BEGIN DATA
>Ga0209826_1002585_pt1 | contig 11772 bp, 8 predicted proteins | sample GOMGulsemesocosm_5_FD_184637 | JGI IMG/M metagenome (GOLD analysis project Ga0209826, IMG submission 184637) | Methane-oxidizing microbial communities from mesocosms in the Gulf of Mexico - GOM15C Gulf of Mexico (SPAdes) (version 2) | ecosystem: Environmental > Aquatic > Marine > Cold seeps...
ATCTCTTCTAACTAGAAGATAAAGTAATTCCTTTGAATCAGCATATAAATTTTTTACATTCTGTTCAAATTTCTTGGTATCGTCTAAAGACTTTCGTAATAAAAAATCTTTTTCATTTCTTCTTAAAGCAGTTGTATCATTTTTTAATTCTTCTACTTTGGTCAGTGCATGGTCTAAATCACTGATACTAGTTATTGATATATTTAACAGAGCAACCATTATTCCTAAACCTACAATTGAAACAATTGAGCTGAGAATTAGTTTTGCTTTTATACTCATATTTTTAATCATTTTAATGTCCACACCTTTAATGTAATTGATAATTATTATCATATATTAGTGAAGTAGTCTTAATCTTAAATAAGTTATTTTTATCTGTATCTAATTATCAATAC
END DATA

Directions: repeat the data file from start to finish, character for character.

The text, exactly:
>Ga0209826_1002585_pt1 | contig 11772 bp, 8 predicted proteins | sample GOMGulsemesocosm_5_FD_184637 | JGI IMG/M metagenome (GOLD analysis project Ga0209826, IMG submission 184637) | Methane-oxidizing microbial communities from mesocosms in the Gulf of Mexico - GOM15C Gulf of Mexico (SPAdes) (version 2) | ecosystem: Environmental > Aquatic > Marine > Cold seeps...
ATCTCTTCTAACTAGAAGATAAAGTAATTCCTTTGAATCAGCATATAAATTTTTTACATTCTGTTCAAATTTCTTGGTATCGTCTAAAGACTTTCGTAATAAAAAATCTTTTTCATTTCTTCTTAAAGCAGTTGTATCATTTTTTAATTCTTCTACTTTGGTCAGTGCATGGTCTAAATCACTGATACTAGTTATTGATATATTTAACAGAGCAACCATTATTCCTAAACCTACAATTGAAACAATTGAGCTGAGAATTAGTTTTGCTTTTATACTCATATTTTTAATCATTTTAATGTCCACACCTTTAATGTAATTGATAATTATTATCATATATTAGTGAAGTAGTCTTAATCTTAAATAAGTTATTTTTATCTGTATCTAATTATCAATAC